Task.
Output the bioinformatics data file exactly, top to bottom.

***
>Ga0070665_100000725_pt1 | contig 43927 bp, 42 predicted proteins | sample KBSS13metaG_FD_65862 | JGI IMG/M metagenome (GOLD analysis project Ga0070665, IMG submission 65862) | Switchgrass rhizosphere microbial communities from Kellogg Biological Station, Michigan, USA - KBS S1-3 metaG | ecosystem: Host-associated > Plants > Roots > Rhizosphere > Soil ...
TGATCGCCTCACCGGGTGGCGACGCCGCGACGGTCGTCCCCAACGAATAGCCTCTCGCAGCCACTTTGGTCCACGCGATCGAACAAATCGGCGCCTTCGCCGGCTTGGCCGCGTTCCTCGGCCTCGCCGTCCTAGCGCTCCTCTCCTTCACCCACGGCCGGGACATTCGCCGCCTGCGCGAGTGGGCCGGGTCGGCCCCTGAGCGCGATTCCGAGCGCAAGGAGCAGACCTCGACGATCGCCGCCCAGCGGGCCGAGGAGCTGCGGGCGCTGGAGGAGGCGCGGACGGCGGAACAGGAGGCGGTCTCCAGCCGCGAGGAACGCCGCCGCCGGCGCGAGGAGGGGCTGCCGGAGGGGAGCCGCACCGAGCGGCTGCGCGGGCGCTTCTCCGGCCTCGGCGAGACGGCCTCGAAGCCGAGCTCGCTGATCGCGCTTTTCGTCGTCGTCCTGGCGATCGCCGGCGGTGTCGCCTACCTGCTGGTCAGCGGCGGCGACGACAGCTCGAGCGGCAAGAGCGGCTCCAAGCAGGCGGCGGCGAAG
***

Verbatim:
>Ga0070665_100000725_pt1 | contig 43927 bp, 42 predicted proteins | sample KBSS13metaG_FD_65862 | JGI IMG/M metagenome (GOLD analysis project Ga0070665, IMG submission 65862) | Switchgrass rhizosphere microbial communities from Kellogg Biological Station, Michigan, USA - KBS S1-3 metaG | ecosystem: Host-associated > Plants > Roots > Rhizosphere > Soil ...
TGATCGCCTCACCGGGTGGCGACGCCGCGACGGTCGTCCCCAACGAATAGCCTCTCGCAGCCACTTTGGTCCACGCGATCGAACAAATCGGCGCCTTCGCCGGCTTGGCCGCGTTCCTCGGCCTCGCCGTCCTAGCGCTCCTCTCCTTCACCCACGGCCGGGACATTCGCCGCCTGCGCGAGTGGGCCGGGTCGGCCCCTGAGCGCGATTCCGAGCGCAAGGAGCAGACCTCGACGATCGCCGCCCAGCGGGCCGAGGAGCTGCGGGCGCTGGAGGAGGCGCGGACGGCGGAACAGGAGGCGGTCTCCAGCCGCGAGGAACGCCGCCGCCGGCGCGAGGAGGGGCTGCCGGAGGGGAGCCGCACCGAGCGGCTGCGCGGGCGCTTCTCCGGCCTCGGCGAGACGGCCTCGAAGCCGAGCTCGCTGATCGCGCTTTTCGTCGTCGTCCTGGCGATCGCCGGCGGTGTCGCCTACCTGCTGGTCAGCGGCGGCGACGACAGCTCGAGCGGCAAGAGCGGCTCCAAGCAGGCGGCGGCGAAG